Thursday, October 12, 2015

Looking Around the Corner at MU

I did a round of calls yesterday to get a sense of where folks think the Mizzou troubles will lead.  Here’s the best guess…

First, in the near term the university’s trials will only become difficult.  One observer called it a “vicious cycle.” Just as they’re struggling with issues of diversity, they now will find it more challenging to recruit minorities because of all the bad press about the hostile environment.

And the recruiting challenges don’t stop with minorities.  Some expected enrollment to drop.  Mizzou has benefited from out-of-state tuition rates paid by students from Chicago, for example, because Mizzou is cheaper than University of Illinois.  Will they still be able to draw students from around the Midwest?

This also applies to efforts to recruit teaching and academic recruiting.

Second, the Missouri Promise plan – originally floated by Treasurer Clint Zweifel – would increase cigarette taxes to pay for scholarships for Missouri students to attend Missouri public universities.

The notion was obviously seen as a boon for the state universities, and former chancellor Tim Wolfe became one of its more prominent supporters. With Wolfe now exiting, and the university’s attention more focused on cleaning their own house, their ability to lead is diminished.  The expectation is that the proposal will be, at very least, tabled.

One state representative described as “dead dead dead dead dead.”  But others merely described as “dead.”  And of course in politics, dead is not a terminal condition.  It’s often just a valley between hills of visibility.

Third, as seen (below) politicians are finding the university a convenient punching bag.  Academia was never a favorite of conservative Republicans, but together with the Planned Parenthood controversy, there seems no downside to the lambasting.

Politicians may use this as an opportunity to revisit the idea of dismantling the university system across the state, and explore the possibility of other campuses going it alone.

One veteran shrugged off a mere “rearranging chairs on the deck of the Titanic.”  Another observer warned that if the universities were separated they would be more vulnerable to political pressure than they already are.

But the upside of the idea – the ability to cut a layer of administrative personnel – may be attractive in this environment where the academics aren’t very popular.

We’ll see…



Sen. Kurt Schaefer suggested that the actions of two Mizzou employees were criminal…

“The University's employment of Melissa Click and Janna Basler should immediately be terminated for their violations of MU's code of conduct and their actions referred by MU to the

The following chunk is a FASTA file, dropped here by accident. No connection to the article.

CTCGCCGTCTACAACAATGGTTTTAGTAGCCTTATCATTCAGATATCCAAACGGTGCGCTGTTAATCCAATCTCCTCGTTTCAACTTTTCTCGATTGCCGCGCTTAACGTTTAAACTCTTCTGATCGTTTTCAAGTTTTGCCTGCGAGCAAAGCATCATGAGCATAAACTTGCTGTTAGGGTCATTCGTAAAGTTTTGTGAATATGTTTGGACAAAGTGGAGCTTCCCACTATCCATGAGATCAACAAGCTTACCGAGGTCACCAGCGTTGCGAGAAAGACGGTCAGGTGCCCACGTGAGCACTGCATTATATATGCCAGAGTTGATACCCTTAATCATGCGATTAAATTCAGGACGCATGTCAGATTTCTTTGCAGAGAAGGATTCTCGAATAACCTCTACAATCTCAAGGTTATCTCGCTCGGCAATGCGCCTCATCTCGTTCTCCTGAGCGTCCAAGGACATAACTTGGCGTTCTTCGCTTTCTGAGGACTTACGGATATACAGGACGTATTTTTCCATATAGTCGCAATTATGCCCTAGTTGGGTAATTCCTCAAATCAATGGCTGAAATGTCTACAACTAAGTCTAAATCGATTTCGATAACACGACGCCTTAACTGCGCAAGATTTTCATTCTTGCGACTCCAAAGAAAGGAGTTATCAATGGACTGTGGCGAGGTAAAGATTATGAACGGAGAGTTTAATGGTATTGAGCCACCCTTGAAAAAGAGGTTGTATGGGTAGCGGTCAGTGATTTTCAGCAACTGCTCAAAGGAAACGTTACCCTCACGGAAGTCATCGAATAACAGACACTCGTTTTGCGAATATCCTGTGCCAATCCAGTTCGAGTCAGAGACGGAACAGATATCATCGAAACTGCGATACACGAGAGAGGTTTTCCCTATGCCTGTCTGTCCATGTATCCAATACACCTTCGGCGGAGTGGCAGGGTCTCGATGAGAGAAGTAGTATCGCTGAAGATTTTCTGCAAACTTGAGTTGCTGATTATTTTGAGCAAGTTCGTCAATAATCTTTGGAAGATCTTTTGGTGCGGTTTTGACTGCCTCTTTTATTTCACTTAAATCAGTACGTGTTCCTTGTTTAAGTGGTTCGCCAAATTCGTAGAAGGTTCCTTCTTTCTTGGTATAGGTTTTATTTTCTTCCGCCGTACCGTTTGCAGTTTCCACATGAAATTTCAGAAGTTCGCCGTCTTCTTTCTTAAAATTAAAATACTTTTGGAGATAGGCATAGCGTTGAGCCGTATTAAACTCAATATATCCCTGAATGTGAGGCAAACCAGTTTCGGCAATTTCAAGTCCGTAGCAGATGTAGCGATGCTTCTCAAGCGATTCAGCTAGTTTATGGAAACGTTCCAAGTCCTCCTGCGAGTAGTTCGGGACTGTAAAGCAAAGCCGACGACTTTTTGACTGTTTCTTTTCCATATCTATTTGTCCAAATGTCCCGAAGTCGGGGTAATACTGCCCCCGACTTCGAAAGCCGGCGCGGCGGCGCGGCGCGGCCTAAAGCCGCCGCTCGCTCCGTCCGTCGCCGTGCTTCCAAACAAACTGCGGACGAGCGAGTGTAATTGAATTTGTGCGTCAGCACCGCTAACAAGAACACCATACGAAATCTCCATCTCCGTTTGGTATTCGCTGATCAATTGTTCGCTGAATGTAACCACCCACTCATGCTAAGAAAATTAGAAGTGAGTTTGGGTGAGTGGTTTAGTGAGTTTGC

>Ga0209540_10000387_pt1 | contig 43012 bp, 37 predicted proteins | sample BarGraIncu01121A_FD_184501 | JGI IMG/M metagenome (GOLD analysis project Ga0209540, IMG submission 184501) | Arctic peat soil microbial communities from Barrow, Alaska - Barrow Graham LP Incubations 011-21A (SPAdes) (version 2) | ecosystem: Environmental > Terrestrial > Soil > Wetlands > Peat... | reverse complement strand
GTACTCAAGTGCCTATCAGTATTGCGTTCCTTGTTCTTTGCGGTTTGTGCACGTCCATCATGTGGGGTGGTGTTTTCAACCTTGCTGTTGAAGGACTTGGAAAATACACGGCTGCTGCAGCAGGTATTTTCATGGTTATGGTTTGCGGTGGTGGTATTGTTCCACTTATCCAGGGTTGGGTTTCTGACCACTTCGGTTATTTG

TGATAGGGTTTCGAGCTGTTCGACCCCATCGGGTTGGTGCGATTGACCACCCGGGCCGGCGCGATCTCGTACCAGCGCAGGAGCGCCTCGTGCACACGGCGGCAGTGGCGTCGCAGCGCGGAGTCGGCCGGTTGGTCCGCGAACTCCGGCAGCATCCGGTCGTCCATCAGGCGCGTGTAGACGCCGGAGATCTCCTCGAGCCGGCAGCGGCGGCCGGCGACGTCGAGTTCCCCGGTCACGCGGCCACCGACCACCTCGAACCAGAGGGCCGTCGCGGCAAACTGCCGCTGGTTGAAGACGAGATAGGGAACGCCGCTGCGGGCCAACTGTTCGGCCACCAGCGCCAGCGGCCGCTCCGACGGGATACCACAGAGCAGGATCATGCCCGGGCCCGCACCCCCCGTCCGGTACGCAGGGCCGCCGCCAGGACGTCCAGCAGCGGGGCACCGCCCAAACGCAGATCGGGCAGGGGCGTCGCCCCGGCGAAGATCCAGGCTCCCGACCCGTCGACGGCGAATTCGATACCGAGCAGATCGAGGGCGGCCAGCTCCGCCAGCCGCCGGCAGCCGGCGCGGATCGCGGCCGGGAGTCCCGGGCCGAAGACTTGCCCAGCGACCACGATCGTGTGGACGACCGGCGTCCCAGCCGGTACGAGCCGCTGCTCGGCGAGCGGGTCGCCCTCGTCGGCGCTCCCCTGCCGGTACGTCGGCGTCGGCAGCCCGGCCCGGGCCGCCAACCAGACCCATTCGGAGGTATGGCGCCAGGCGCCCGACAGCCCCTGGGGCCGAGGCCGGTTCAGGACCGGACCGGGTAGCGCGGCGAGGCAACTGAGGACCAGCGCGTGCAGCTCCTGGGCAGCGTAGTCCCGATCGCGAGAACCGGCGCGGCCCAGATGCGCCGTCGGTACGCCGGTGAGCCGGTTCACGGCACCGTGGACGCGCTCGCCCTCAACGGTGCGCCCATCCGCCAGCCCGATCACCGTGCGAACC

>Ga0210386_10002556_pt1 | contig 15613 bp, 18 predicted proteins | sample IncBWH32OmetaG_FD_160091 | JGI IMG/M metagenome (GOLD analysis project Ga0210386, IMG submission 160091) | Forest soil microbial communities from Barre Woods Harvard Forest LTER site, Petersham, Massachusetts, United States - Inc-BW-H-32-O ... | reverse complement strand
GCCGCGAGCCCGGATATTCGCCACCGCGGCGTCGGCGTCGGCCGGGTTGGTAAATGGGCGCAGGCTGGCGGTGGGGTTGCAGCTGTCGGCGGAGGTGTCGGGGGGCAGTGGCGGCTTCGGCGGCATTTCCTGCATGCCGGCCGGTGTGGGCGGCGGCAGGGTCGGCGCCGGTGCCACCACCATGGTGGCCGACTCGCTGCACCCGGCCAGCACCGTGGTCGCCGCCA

City of Columbia or Boone County Prosecutor for appropriate action.  Although Ms. Click has vacated an appointment in the School or Journalism, she apparently remains an employee of the University of Missouri, contrary to some press accounts.

The conduct of Ms. Click and Ms. Basler constitutes the criminal conduct of, at a minimum, assault in the third degree pursuant to Section 565.070.1(3) and (5) RSMo, as well as attempted false imprisonment pursuant to Section 565.130.1, RSMo and 564.011.1, RSMo…”

And Josh Hawley comments in a US News article.  See it here.

Pull Quote: “This tells me this university is totally without governance at this point and is wandering into major, major constitutional problems,” says University of Missouri law professor Josh Hawley, who is on leave from the school as he campaigns to be Missouri’s next attorney general.

What does it say when both Schaefer and Hawley feel free to score political points unloading on the university?



A development sure to freak out Governor Jay Nixon, Concerned Student 1950 wants to meet with the governor.  See the Missourinet article here.

Pull Quote: Nixon’s office, in a statement, does not explicitly say whether he’ll meet with those students, but said he is “always open to hearing from Missourians about their perspectives on the challenges we face and their ideas for moving the state forward.”

Additionally, Nixon’s spokesperson, Channing Ansley, wrote, “The Governor is urging the Board of Curators to conduct a thoughtful, transparent and inclusive process…”


MCN Townhalls

Sen. Maria Chappelle-Nadal continues her “Radioactive Waste Townhalls” this week.

Thursday, Nov. 12, 6PM - Johnson-Wabash Elementary, 685 January, Ferguson, MO 63135.

Friday, Nov. 13, 7PM - McNair Admin. Building Board Room, 8136 Groby Road, University City, MO 63130.

Saturday, Nov. 14, 10AM - Holman Elementary, 8811 Harold Drive, Berkeley, MO 63134.

Sunday, Nov. 15, 1PM -  Overland Community Center, Classroom 1, 9225 Lackland Road, St. Louis, MO 63114.


Hawley Fundy